DEPARTMENT OF THE TREASURY
INTERNAL REVENUE SERVICE
March 14, 2022
Before the Authority: Ernest DuBester, Chairman, and
Colleen Duffy Kiko and James T. Abbott, Members
(Chairman DuBester concurring)
Decision by Member Abbott for the Authority
- Statement of the Case
The Union filed a grievance alleging that the Agency violated Article 32, Section 1 of the parties’ National Agreement (NA) and committed an unfair labor practice (ULP) pursuant to § 7116(a)(1) and (5) of the Federal Service Labor‑Management Relations Statute (Statute) when it unilaterally implemented changes to the annual leave procedures for certain bargaining‑unit employees (BUEs). Arbitrator Andrew M. Strongin sustained the grievance, finding that the unilaterally implemented changes were covered by the NA. The Agency filed an exception arguing that the award failed to draw its essence from the parties’ NA. Because the Agency fails to establish that the award is irrational, unfounded, implausible, or in manifest disregard of the parties’ agreement, we deny the Agency’s exception.
- Background and Award
Article 32, Section 1 of the parties’ 2016 NA and local procedures and practices mutually agreed upon by the parties in their Memorandum of Understanding (MOU) governed annual leave for BUEs within the Information Technology division, User & Network Services, Customer Service Support area (UNS/CSS). In February 2017, the Agency sent a notice to the Union regarding midterm bargaining for changes to Article 32 of the NA as it applied to certain BUEs within UNS/CSS. The Agency reasoned that “[UNS/CSS] lacks a consistent annual leave request process which is challenging for scheduling office coverage.” The 2016 NA was not open for negotiations at the time and the Union informed the Agency that the change was covered by the 2016 NA. Nonetheless, operating under the position that bargaining was permissive rather than mandatory, the Union agreed to exchange proposals.
The parties bargained for over two years without reaching agreement over the proposed changes to UNS/CSS annual leave procedures. Eventually, the Union withdrew from bargaining, reiterating its position that the bargaining had been permissive. In the meantime, the 2019 NA was negotiated and executed without any changes to Article 32. When the Agency threatened unilateral implementation of its proposed changes to the UNS/CSS annual leave procedures, the Union filed the instant grievance alleging that the Agency violated Article 32, Section 1 of the parties’ 2019 NA and committed a ULP pursuant to 5 U.S.C. § 7116 (a)(1) and (5).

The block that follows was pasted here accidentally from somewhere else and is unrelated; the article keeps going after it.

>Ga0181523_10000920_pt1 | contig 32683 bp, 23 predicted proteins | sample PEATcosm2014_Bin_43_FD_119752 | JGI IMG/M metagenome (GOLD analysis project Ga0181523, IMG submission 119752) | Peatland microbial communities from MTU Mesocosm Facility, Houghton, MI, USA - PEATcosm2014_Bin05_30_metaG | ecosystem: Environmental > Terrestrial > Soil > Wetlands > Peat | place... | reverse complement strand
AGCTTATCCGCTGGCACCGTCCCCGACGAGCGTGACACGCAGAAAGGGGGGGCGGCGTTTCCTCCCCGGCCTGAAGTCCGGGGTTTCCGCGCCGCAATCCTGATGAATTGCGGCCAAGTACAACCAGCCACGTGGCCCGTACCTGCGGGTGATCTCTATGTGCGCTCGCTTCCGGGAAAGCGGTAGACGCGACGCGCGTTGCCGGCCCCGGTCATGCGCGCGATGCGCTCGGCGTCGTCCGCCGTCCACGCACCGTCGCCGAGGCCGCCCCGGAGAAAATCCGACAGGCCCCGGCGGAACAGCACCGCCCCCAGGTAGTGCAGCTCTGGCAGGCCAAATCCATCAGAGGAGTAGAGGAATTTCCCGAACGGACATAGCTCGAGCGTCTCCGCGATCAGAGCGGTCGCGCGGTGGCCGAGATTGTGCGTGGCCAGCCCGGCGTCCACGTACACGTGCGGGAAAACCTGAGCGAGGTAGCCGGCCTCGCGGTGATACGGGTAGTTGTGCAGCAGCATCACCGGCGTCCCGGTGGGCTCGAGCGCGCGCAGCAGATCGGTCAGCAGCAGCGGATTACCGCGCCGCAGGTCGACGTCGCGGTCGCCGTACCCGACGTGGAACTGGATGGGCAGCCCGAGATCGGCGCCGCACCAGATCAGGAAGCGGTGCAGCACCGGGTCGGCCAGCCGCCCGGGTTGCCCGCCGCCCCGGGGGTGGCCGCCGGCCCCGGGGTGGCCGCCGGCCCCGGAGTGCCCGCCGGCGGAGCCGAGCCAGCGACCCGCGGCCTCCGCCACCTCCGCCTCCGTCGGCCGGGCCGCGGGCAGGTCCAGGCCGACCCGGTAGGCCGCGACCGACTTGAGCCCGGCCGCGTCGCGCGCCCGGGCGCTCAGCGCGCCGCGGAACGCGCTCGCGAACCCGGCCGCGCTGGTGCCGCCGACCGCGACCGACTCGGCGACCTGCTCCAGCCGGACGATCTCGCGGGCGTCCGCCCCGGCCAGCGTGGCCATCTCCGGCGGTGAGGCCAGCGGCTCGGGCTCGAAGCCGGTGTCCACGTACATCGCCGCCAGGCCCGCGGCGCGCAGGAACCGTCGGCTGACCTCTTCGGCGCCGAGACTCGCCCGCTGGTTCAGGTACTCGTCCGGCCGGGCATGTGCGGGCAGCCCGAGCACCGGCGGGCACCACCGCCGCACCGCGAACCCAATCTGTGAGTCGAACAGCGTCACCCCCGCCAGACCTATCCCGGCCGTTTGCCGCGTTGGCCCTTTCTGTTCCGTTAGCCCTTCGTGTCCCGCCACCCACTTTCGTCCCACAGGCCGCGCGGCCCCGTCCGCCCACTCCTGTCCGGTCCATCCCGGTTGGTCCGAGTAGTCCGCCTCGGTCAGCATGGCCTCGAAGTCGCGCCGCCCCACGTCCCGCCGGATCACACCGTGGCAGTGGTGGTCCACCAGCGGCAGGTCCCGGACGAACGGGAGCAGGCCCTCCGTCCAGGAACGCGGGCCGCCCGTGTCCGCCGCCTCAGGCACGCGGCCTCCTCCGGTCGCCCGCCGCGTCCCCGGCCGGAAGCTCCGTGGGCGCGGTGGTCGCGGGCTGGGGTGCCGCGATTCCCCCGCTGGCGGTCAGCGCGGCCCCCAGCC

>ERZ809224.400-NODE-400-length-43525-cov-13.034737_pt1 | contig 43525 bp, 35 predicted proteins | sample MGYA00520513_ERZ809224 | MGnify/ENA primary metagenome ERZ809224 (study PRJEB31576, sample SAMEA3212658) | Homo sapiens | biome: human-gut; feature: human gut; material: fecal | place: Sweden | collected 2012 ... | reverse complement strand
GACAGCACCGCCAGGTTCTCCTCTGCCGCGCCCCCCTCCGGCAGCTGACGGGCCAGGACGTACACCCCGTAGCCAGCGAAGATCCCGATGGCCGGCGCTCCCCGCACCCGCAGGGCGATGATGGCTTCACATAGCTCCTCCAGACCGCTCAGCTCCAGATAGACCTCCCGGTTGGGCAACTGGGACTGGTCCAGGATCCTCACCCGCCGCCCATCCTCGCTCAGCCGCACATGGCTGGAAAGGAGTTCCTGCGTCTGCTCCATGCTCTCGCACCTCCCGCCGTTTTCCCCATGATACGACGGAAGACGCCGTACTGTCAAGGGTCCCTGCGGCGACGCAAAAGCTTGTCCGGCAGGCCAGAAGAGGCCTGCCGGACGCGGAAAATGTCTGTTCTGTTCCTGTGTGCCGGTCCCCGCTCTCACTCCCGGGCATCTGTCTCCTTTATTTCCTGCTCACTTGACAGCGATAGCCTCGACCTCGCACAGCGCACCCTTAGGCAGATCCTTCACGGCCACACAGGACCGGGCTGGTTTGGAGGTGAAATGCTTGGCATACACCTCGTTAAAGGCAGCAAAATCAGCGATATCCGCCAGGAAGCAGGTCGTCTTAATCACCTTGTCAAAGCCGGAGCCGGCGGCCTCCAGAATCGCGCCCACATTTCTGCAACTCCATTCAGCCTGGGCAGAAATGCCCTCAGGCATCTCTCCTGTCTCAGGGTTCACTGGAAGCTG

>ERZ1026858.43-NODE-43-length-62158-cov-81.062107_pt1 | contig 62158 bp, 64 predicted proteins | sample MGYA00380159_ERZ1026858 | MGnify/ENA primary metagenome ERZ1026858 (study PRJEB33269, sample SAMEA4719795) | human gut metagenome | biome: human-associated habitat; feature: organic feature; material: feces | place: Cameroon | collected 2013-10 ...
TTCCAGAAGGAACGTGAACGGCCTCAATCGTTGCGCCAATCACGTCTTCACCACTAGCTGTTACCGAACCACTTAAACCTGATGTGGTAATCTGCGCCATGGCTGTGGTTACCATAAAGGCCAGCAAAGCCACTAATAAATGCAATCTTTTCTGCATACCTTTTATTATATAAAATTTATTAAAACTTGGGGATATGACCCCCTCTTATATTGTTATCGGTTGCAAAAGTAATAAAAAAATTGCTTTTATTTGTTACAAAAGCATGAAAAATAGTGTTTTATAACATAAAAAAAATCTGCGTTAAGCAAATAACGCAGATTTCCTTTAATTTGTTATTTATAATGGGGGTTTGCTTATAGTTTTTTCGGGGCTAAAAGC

Approximately two months after the Union invoked arbitration of the grievance, the Agency unilaterally implemented a new standardized annual leave solicitation process. At arbitration, the Arbitrator specified the issues as whether “the Agency violated Art[icle] 32 of the 2019 NA and committed an unfair labor practice in violation of the Statute, 5 U.S.C. § 7116(a)(1) and (5), by unilaterally implementing, over the Union’s objection, certain changes to Art[icle] 32 of the 2019 NA in relation to affected employees, defined by the parties as those within [UNS/CSS].”
At arbitration, the Union argued that the Agency’s changes were covered by Article 32 of the 2019 NA and the Agency’s “unilateral implementation of changes over the Union’s objection violate[d] both Art[icle] 32 of the 2019 NA and [§] 7116(a)(1) and (5) of the Statute.” Furthermore, the Union argued that the Agency’s changes violated the local MOU regarding leave procedures. The Agency, however, argued that the changes were not covered by Article 32 because the article “contains procedures for annual leave, but is silent on the process by which those procedures are to be implemented consistent with management’s right to assign work.”